-nobig, -noace
With -nobig, the following (usually large) files will not be included in the output: ACE/consed files, 454PairAlign.txt, 454AlignmentInfo.tsv. With -noace, the ace file will not be generated.

-ar -at -ad
These parameters control how reads are entered in the ace file. -ar will results in the entire raw read (after basecalling) being added , with -at the trimmed portion of the read will be added, -ad resets to default, which is trimmed

And now for a hidden option that is not mentioned in the manual. I got special permission from my contacts at 454 to describe this parameter, but they wanted me to stress that it is not yet fully supported, but will be in the next software release (i.e. use at your own risk). -tr will result in two files, 454TrimmedReads.fna and 454TrimmedReads.qual. These files contain the reads after trimming (by newbler). Newbler describes the trimpoints in the 454TrimStatus.txt file, and uses these to generate these output files. Quite handy if you quickly need access to the reads as newbler used them! Another use of this file is to extract the singletons, by using the read IDs from the reads labeled “Singleton” in the 454ReadStatus file, and a script that pulls these out of the 454Trimmed.fna file.

With this flag set, newbler will not do any additional trimming (based on quality, or primers/adaptors/vectors etc you might have added using -vt or -vs)., in combination with the -tr option, output untrimmed (instead of trimmed) reads in fasta+qual format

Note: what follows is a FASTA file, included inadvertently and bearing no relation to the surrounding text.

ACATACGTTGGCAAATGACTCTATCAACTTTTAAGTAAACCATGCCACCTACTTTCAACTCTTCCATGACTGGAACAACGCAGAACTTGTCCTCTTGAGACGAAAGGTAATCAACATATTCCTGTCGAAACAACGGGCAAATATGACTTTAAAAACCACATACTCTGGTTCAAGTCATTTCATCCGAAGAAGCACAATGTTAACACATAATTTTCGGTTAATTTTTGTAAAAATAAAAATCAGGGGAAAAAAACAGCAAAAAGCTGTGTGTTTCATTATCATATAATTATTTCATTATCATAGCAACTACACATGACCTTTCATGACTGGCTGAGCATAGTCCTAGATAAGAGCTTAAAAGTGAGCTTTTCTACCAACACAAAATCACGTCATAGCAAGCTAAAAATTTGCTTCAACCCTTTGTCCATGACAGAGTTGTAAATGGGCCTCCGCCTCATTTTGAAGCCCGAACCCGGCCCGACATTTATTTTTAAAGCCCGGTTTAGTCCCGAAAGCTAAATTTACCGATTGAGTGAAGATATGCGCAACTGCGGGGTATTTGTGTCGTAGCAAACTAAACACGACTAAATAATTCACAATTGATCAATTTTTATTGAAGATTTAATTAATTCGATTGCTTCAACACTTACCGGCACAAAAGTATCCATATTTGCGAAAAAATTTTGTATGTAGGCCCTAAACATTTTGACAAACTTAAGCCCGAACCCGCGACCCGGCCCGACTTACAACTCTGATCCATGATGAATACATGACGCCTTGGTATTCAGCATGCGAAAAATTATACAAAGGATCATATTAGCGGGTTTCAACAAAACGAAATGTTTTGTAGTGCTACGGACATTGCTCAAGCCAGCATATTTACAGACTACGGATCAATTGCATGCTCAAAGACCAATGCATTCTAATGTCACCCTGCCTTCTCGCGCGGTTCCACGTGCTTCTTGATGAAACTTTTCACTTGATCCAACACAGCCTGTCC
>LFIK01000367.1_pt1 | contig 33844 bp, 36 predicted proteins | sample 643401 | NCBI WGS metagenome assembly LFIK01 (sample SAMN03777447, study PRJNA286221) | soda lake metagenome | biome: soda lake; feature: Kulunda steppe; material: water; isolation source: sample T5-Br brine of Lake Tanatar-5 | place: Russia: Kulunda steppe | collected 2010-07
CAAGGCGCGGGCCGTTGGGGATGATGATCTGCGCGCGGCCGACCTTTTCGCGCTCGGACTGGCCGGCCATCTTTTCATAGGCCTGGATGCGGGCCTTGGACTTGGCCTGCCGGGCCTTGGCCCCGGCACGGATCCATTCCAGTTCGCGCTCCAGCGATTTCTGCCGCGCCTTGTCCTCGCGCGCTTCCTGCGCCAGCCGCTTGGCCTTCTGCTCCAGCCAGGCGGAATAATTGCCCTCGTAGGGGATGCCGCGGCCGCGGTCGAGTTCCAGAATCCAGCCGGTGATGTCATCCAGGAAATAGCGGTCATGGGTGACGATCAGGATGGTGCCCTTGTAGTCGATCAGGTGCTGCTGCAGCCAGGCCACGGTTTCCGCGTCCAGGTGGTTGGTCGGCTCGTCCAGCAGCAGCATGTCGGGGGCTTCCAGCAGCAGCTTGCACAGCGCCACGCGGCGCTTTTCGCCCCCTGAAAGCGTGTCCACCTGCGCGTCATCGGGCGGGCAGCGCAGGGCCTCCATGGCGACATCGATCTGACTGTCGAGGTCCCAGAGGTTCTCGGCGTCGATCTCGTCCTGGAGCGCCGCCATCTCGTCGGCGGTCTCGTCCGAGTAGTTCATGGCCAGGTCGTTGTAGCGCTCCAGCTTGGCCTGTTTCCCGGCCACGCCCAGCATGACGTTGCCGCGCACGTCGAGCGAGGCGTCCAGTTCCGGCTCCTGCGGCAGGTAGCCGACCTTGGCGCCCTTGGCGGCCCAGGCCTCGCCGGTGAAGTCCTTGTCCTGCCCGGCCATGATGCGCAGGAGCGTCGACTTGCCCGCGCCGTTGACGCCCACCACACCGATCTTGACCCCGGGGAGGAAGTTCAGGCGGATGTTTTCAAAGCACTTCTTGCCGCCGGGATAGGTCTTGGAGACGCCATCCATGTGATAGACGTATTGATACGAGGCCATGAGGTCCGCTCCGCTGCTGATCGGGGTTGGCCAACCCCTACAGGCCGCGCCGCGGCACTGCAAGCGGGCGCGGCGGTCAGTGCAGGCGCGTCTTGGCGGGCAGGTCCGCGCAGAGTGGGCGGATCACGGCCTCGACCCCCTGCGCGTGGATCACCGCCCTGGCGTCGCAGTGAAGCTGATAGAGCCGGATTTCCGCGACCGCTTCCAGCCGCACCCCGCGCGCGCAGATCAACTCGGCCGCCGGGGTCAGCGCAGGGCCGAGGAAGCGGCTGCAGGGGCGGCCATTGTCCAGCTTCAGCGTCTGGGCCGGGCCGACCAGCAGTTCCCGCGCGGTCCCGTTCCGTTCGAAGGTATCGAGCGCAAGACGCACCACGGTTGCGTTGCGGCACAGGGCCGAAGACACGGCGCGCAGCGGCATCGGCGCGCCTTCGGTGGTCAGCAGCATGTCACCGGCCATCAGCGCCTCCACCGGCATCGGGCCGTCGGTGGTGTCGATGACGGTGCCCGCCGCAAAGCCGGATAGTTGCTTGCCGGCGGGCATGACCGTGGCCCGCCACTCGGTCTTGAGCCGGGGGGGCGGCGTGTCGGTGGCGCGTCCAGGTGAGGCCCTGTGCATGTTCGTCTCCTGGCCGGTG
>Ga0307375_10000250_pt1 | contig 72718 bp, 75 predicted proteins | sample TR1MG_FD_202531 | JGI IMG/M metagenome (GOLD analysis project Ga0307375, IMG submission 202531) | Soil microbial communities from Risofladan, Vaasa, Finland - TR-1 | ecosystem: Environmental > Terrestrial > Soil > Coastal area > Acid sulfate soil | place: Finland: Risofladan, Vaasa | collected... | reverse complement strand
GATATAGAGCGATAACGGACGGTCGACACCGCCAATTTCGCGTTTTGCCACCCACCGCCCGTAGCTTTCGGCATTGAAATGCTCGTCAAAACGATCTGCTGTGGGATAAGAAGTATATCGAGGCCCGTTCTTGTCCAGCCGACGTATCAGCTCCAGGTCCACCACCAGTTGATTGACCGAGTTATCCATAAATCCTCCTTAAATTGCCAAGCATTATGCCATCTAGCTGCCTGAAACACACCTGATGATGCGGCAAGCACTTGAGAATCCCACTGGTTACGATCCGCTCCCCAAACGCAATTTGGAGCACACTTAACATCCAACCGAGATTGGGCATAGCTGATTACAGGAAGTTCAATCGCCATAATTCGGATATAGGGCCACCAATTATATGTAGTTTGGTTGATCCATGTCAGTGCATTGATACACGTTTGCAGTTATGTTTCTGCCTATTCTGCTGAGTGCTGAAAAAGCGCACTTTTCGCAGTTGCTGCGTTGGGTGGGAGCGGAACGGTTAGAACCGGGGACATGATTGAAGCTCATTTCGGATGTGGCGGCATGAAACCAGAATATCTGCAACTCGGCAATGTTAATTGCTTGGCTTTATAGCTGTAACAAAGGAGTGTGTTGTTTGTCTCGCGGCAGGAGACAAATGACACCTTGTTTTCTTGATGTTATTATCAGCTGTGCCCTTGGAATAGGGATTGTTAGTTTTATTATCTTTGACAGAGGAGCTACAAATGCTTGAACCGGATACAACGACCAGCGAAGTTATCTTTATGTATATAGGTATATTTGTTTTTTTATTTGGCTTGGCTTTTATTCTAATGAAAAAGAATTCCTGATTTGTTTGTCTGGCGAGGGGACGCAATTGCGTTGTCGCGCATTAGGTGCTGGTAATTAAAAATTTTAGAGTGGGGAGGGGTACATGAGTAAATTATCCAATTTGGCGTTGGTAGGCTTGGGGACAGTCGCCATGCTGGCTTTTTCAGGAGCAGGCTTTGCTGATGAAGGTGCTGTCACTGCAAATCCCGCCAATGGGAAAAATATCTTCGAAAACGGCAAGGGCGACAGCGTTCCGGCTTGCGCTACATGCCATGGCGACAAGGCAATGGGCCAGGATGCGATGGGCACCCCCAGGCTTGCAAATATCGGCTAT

8 Responses to “Running newbler: more de novo assembly parameters (and a hidden one)”

  1. Gustavo said

    Hi Flxlex Very useful blog, congratulations!! I am
    wondering if you tried to use this parameter: 0 There is no info
    about it even in Newbler manual. I ask this because of problems
    with cluster memory, I tried to assemble >60 sff from a
    plant seq project, and crashed. I did some trials with -m,
    incremental assembly, etc. without success. Suggestions will be
    very welcome! thanks in advance.

    • Marko said

      1. Assemble 1-2 sff files first and extract contigs with high coverage into repeats.fasta.
      2. Rerun the assembly with more sff files, using repeats.fasta as “vector/contaminant” sequence + increase seed length:
      and dial up the -sl to 30-40 range,.
      -vt repeats.fasta -sl 3
      PS: Make sure you have enough memory, the newbler uses ONLY head node on the cluster. Titanium cluster will be no good for this, try system with 128GB or more RAM.
      PPS: Try MIRA or celera assemblers.

  2. Gustavo said

    Hello again, looks like did not appeared the parameter.
    This is the one:
    assemblerBatchSize>0</assemblerBatchSize maybe
    because of xml format.

    • flxlex said

      I have no clue what this parameter is about, I’m afraid. About your project, do you have enough memory?